Netflix’s dreary $200 million franchise hopeful The Gray Man deserves at least one compliment: it begins with relative finesse. Recruited out of prison as a tattooed, bleach-blonde lowlife in 2003 by CIA handler Fitzroy (Billy Bob Thornton), we instantly catch up with Six (Ryan Gosling) eighteen years later on a botched mission in Bangkok. His conscience unfortunately coming into play over an assignment to take out his colleague, he soon finds himself on the run alongside fellow agent Dani (Ana De Armas) as their knowledge of nefarious CIA actions becomes too great. On their trail is Hansen (Chris Evans), a sociopathic company man we see introduced conducting torture, alongside dozens of international assassins out to collect the bounty on Six’s head.

Gosling, who’s always likable even when a little smug, just can’t help seeming above the whole enterprise, no matter how many nice clothes he’s given the opportunity to wear. And Evans’ nemesis—with the haircut and mustache of an alt-right media personality while still delivering lines with the self-aware cadence of a second-rate Ryan Reynolds—recalls how his Marvel contemporary Chris Hemsworth rang a little uncomfortable playing a villain in last month’s Spiderhead. Certainly the veteran Billy Bob Thornton’s appearance as a man in a suit is enough to conjure Bruckheimer flashbacks, but sadly we’re in an era far from the pleasures of even those very dumb movies.

While the Russo Brothers get some glamor from a globe-hopping production—Vienna deserving of a giant title font, Croatia hilariously relegated to the country and not an identified city—as opposed to shooting in another Atlanta parking lot, their mode of production still feels stuck in hideous modern filmmaking. Look no further than a computer-generated long take of Six chasing a bad guy mid-air after jumping from a blown-up airplane à la the rightly forgotten ’90s Schwarzenegger picture Eraser. This “set piece” effectively renders the spy thriller into a weightless superhero movie; if anything, credit to the Russos, who have staked their place in film history as the most commercially successful directors to not have a single auteurist trait beyond corporate moviemaking fealty.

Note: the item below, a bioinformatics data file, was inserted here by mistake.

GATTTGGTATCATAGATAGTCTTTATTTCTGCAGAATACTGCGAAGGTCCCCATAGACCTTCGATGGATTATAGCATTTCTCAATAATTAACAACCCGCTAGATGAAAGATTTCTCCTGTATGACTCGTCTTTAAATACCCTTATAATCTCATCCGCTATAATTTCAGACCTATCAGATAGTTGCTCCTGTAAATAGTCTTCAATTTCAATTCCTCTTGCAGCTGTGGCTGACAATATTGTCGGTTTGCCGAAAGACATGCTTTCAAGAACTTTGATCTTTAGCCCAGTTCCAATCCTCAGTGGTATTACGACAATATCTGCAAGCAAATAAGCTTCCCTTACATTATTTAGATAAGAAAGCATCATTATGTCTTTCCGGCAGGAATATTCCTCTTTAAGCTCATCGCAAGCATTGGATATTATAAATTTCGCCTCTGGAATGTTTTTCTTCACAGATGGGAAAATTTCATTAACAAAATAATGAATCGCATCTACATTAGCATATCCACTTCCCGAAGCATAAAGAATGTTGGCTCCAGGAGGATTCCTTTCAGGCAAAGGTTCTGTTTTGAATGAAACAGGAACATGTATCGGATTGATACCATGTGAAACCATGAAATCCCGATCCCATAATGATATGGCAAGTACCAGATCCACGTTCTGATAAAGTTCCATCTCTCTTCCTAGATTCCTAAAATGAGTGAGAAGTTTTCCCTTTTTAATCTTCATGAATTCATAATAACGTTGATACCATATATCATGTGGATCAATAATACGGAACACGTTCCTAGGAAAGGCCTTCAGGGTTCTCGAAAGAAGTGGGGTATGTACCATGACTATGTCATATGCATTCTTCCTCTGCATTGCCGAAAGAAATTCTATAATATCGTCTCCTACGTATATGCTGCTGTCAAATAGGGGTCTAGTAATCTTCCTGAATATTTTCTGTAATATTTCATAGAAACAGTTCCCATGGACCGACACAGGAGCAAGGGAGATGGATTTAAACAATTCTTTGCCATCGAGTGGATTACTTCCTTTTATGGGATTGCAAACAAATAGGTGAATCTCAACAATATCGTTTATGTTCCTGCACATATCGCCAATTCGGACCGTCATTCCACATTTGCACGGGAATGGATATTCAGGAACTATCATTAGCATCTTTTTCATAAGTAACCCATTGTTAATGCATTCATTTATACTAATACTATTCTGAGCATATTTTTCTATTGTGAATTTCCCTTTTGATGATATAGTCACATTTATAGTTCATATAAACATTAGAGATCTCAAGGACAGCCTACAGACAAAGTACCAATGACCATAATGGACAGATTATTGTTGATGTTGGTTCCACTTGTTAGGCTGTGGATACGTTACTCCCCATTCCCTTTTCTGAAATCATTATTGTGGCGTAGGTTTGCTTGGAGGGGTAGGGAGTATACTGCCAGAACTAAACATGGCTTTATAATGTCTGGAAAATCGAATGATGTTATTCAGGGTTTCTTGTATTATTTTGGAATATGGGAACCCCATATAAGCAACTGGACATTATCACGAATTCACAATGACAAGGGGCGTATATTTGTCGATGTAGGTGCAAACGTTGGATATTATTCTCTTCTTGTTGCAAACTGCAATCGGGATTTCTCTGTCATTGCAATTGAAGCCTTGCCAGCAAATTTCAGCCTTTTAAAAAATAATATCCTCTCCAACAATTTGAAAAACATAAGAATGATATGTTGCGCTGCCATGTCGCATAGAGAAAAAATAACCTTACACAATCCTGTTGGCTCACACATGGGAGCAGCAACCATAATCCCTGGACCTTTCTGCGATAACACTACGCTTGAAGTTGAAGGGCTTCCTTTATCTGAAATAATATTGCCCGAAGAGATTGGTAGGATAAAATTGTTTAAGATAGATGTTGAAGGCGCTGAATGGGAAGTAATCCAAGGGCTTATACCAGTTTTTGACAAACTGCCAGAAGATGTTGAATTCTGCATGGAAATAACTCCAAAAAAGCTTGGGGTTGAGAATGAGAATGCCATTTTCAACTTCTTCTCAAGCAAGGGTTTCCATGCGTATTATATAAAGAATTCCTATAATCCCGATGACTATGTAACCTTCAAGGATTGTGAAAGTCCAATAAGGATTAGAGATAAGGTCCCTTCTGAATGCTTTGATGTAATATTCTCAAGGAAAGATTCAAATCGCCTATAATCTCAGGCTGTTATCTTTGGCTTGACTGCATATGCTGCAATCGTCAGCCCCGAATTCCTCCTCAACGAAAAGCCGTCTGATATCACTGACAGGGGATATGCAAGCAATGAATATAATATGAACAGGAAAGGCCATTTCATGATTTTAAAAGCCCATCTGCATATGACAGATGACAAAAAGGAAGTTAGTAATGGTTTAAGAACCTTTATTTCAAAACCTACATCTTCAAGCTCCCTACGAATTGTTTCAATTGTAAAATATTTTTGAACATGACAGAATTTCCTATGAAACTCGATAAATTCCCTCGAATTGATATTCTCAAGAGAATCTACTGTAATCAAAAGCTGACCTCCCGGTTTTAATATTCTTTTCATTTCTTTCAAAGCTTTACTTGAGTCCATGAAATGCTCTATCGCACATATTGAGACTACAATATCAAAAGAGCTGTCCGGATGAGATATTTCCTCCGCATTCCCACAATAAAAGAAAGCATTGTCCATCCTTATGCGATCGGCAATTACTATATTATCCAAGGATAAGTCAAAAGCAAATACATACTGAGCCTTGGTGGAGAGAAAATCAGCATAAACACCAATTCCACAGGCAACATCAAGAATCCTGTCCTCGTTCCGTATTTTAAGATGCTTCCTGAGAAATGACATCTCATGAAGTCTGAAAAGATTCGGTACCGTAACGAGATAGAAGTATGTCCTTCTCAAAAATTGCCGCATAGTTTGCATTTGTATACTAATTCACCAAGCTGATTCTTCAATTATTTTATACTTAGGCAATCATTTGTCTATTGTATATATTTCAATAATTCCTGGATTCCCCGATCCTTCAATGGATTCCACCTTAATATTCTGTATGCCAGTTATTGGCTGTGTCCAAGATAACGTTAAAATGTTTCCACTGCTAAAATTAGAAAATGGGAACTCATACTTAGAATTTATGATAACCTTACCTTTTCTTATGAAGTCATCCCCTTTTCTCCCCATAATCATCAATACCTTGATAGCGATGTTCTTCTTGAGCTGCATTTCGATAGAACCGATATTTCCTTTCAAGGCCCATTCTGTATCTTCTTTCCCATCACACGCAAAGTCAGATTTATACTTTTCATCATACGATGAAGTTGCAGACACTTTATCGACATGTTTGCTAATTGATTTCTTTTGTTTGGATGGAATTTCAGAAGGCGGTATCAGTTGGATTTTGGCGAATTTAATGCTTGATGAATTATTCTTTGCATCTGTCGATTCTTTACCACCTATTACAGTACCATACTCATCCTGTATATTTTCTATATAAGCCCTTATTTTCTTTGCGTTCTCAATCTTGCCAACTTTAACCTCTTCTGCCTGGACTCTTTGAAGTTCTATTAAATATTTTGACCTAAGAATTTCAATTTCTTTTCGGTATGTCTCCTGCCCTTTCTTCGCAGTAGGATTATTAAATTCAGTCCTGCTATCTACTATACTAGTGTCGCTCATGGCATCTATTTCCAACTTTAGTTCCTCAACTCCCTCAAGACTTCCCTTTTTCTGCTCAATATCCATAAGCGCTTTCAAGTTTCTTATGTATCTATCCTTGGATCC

The Gray Man can make one appreciate the relative eccentricity of a somewhat similar, big-budget action boondoggle like Gemini Man, which at least tried to push the medium with its high-frame-rate gimmick. Any stylistic brio in this streaming title boils down to a few swooshing drone shots that at least give the thing some pulse, additionally recalling the similar flourishes in Michael Bay’s rollicking Ambulance. Though truly this bloodless, sexless exercise is further encapsulated when the plot ups the ante (so to speak) by putting some sassy kidnapped teen girl with a connection to Six at stake. This emotional backbone is maudlin and rather easy, as if it’s afraid to deal with actual adult themes or real-world political repercussions. But is that surprising when everything about it is like a facsimile of a real action movie? Even the usual attempt at post-Tarantino dialogue rendered into modern soy banter with Chris Evans and Billy Bob exchanging unfunny lines about if people truly like cats or not. 

Ultimately The Gray Man is far from offensive, and for some it’ll scratch that itch for the kind of thing destined for eternal lazy Sunday afternoon play on TBS, but it’s hard not seeing it as representative of a lowering of standards—the content-ization of cinema, if you will. Perhaps it’s already time to bid on that Ana De Armas Firing a Bazooka NFT.

The Gray Man is now in limited release and comes to Netflix Friday, July 22.

Grade: C-

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